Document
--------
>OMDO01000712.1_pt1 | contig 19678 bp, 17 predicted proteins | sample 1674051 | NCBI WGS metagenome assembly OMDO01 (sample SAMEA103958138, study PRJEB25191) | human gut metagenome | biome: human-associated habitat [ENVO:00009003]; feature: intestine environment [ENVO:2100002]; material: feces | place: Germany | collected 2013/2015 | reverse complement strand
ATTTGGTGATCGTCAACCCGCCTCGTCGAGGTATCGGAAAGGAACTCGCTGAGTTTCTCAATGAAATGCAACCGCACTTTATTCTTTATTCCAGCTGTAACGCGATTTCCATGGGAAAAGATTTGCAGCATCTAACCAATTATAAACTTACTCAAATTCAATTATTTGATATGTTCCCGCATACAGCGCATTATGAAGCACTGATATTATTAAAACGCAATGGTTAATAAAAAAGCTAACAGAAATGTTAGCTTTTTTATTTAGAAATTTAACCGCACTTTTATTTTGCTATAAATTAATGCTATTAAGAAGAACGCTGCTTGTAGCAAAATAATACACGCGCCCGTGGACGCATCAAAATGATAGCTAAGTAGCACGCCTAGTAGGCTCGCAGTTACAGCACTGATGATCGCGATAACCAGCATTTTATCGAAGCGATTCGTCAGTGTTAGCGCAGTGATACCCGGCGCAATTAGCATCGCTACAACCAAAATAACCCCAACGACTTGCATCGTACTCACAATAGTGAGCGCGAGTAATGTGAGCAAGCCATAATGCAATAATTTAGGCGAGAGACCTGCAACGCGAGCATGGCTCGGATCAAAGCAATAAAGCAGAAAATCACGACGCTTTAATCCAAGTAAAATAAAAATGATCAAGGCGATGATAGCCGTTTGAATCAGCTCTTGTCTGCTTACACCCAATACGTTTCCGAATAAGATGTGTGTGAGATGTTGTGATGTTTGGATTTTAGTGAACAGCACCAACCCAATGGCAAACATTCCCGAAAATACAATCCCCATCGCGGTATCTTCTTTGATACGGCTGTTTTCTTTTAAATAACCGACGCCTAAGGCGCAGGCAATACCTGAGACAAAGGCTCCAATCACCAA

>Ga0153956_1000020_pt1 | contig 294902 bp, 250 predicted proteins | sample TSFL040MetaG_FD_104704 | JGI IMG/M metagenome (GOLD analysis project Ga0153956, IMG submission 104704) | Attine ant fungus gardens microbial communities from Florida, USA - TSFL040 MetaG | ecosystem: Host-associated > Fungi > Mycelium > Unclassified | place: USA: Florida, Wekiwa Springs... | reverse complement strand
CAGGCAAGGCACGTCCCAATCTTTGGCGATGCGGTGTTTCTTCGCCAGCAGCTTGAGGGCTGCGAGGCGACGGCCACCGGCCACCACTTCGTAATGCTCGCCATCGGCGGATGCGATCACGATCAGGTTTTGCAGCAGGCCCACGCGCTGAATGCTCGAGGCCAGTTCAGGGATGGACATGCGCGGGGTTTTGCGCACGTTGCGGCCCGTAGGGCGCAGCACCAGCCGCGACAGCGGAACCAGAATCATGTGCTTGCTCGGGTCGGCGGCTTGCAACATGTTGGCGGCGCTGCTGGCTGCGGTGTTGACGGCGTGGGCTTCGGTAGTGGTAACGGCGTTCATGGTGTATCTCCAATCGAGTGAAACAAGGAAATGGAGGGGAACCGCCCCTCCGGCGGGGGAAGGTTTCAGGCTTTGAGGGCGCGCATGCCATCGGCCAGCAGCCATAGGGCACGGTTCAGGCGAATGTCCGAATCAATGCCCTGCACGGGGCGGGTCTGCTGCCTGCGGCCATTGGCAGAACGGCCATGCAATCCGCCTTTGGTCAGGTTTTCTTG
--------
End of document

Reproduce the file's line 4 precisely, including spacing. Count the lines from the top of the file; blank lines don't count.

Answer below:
CAGGCAAGGCACGTCCCAATCTTTGGCGATGCGGTGTTTCTTCGCCAGCAGCTTGAGGGCTGCGAGGCGACGGCCACCGGCCACCACTTCGTAATGCTCGCCATCGGCGGATGCGATCACGATCAGGTTTTGCAGCAGGCCCACGCGCTGAATGCTCGAGGCCAGTTCAGGGATGGACATGCGCGGGGTTTTGCGCACGTTGCGGCCCGTAGGGCGCAGCACCAGCCGCGACAGCGGAACCAGAATCATGTGCTTGCTCGGGTCGGCGGCTTGCAACATGTTGGCGGCGCTGCTGGCTGCGGTGTTGACGGCGTGGGCTTCGGTAGTGGTAACGGCGTTCATGGTGTATCTCCAATCGAGTGAAACAAGGAAATGGAGGGGAACCGCCCCTCCGGCGGGGGAAGGTTTCAGGCTTTGAGGGCGCGCATGCCATCGGCCAGCAGCCATAGGGCACGGTTCAGGCGAATGTCCGAATCAATGCCCTGCACGGGGCGGGTCTGCTGCCTGCGGCCATTGGCAGAACGGCCATGCAATCCGCCTTTGGTCAGGTTTTCTTG